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Wii Shop Channel


Wii Shop Channel

Wii Shop Channel
Developer Nintendo
Type Online shop
Launch date November 19, 2006
Platform Wii
Website Official Website

The Wii Shop Channel is an online shop for the Wii video game console that allows users to download Virtual Console games, WiiWare games, and additional channels. Downloading may require redeeming Wii Points. The channel launched with Wii on November 19, 2006. Available software is currently organized into three sections: Virtual Console, WiiWare, and Wii Channels.

Albeit now succeeded by the Nintendo eShop, the Wii Shop Channel remains accessible on the Wii U console via Wii Mode, supporting the download of most WiiWare titles, as well as most legacy, Wii-based Virtual Console titles, consequently allowing users to continue purchasing/downloading many Virtual Console titles that are yet to be available via the Nintendo eShop.


  • Wii Points 1
  • Virtual Console 2
    • Import titles 2.1
  • WiiWare 3
  • Wii Channels 4
  • Downloading 5
  • Licensing 6
  • Gift feature 7
  • Game updates 8
  • Connection Ambassador Programme 9
  • Wii Shop Channel updates 10
  • See also 11
  • References 12

Wii Points

Wii Points are the currency used in transactions on the Wii Shop Channel. Wii Points may be obtained by either redeeming Nintendo Points Cards purchased from retail outlets or directly through the Wii Shop Channel using a MasterCard or Visa credit card.

In 2008, Club Nintendo in Europe began offering Wii Points in exchange for "stars" received from registering games and consoles on the website.

Virtual Console

Mario Bros. as a Virtual Console game on the Wii

The Virtual Console allows users to download classic games from past video game consoles. There are currently over 300 games available in North America[1] and, as of December 31, 2007, over 10 million games have been downloaded worldwide.[2] All games are exact replicas of the originals with no updated features or graphics, with the exception of Pokémon Snap which was updated to allow in-game pictures to be posted to the Wii Message Board. New games are added weekly at 9 A.M. Pacific Time every Thursday (previously every Monday) in North America, Tuesdays in Japan and South Korea, and Fridays in Europe, Australia and New Zealand.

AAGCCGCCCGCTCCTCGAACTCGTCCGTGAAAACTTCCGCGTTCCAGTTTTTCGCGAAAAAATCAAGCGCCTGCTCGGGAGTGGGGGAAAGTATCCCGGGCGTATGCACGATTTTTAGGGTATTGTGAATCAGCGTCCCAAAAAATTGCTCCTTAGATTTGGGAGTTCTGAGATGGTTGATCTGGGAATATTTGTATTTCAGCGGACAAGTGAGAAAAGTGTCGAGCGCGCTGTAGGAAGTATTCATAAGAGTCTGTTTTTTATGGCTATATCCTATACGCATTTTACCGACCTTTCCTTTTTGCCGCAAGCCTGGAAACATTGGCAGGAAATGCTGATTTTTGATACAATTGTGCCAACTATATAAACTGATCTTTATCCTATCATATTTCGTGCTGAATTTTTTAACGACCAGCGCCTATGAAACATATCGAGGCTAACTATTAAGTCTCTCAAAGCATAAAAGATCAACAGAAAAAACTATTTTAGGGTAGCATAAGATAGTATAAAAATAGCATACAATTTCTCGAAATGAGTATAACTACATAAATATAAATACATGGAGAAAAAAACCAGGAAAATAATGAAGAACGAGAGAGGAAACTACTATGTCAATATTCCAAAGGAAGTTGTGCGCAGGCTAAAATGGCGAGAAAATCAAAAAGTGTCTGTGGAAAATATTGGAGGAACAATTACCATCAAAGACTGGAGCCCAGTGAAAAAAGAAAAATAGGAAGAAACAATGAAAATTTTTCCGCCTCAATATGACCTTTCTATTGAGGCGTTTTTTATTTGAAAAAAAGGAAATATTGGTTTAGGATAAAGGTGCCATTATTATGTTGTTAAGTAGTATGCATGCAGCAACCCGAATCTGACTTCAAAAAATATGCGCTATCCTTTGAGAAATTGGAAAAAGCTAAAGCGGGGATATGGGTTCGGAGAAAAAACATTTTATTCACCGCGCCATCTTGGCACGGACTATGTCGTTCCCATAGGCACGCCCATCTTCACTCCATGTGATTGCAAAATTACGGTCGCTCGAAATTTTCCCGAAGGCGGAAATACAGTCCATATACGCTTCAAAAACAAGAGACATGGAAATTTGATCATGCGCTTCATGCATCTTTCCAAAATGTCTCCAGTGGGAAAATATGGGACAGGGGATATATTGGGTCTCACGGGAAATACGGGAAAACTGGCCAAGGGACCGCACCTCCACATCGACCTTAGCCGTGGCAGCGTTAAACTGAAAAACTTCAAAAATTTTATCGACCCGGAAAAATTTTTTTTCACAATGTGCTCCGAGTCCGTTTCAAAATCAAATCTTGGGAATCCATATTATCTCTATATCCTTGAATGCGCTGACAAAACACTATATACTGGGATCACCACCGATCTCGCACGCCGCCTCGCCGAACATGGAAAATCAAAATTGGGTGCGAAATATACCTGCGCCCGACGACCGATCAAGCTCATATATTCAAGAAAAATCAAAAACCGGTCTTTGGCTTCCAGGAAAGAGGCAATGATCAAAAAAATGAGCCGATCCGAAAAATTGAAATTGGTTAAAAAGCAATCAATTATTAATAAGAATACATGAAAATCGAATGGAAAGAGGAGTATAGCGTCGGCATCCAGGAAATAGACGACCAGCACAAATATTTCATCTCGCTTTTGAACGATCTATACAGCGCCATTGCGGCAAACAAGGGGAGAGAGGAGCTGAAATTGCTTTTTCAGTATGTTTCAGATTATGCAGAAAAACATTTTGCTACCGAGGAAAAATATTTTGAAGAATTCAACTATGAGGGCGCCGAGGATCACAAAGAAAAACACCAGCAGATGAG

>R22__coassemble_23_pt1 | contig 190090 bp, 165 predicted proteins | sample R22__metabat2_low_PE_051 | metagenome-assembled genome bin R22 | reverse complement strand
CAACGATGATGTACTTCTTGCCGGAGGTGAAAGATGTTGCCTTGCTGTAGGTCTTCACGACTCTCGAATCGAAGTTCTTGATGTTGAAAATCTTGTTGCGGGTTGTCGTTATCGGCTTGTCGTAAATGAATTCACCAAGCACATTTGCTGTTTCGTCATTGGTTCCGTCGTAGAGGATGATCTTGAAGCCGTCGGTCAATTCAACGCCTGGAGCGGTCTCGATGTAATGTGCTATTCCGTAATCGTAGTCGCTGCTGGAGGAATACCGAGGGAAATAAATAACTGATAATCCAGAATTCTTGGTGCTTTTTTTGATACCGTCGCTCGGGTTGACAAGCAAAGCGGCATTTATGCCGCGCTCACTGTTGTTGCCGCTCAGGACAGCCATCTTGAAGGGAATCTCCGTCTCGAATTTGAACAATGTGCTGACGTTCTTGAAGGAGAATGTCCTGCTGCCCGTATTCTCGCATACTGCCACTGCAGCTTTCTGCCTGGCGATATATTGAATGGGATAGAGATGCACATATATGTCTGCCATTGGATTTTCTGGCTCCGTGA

Consoles include both Nintendo systems, such as the Nintendo Entertainment System, Super Nintendo Entertainment System and Nintendo 64, and non-Nintendo systems, such as the Sega Mega Drive/Genesis, Sega Master System, PC Engine/TurboGrafx-16, MSX, Neo Geo and Commodore 64 (Europe and North America only). Each system has a base starting price for games on that system. All titles currently range from 500 to 1200 Wii Points.
System Starting Cost (Wii Points)
NES/Famicom 500
Sega Master System and Sega Game Gear 500
Commodore 64 (Europe and North America only) 500
Virtual Console Arcade 500
PC Engine/TurboGrafx-16/TurboGrafx 600
MSX (Japan only) 700
TurboGrafx-CD/PC-Engine CD-ROM 800
Sega Mega Drive/Genesis 800 (600 in Japan)
SNES/Super Famicom 800
Neo-Geo 900
Nintendo 64 1,000

Import titles

In Europe and North America, the Virtual Console features several import titles which were not previously made available in those respective territories. These games cost 100-300 more points than the normal price due to their import status and some translation work.


The WiiWare section features new, original games specifically designed for Wii. Games are priced between 500 and 1500 points. To decrease the size of the games, instruction manuals are hosted on each game's Wii Shop Channel page. Some titles feature additional downloadable content, priced from 100 to 800 points, that can be purchased using Wii Points in game or from the game's page.

The first WiiWare games were made available on March 25, 2008 in Japan,[3] on May 12, 2008 in North America,[4] and on May 20, 2008 in Europe.[5]

Wii Channels

The Wii Channels section features additional non-game channels that can be downloaded and used on Wii.

Currently, there are three free Channels offered worldwide: the Everybody Votes Channel, the Check Mii Out Channel (Mii Contest Channel in Europe), and the Nintendo Channel. An update to the Photo Channel (Photo Channel 1.1) is also available. A fourth Channel, the Internet Channel, a web browser based on Opera, is available worldwide for free as of September 1, 2009. There are also two exclusive free Japanese channels: the Television Friend Channel, which provides channel listing and recording reminder features, and the Digicam Print Channel, which allows users to order business cards and photo albums using photos stored on SD cards or the Photo Channel. Previously, a preview channel for Metroid Prime 3: Corruption was available for free in the fall of 2007 for North America and PAL regions before it was removed from the Wii Shop Channel several months after the game's launch.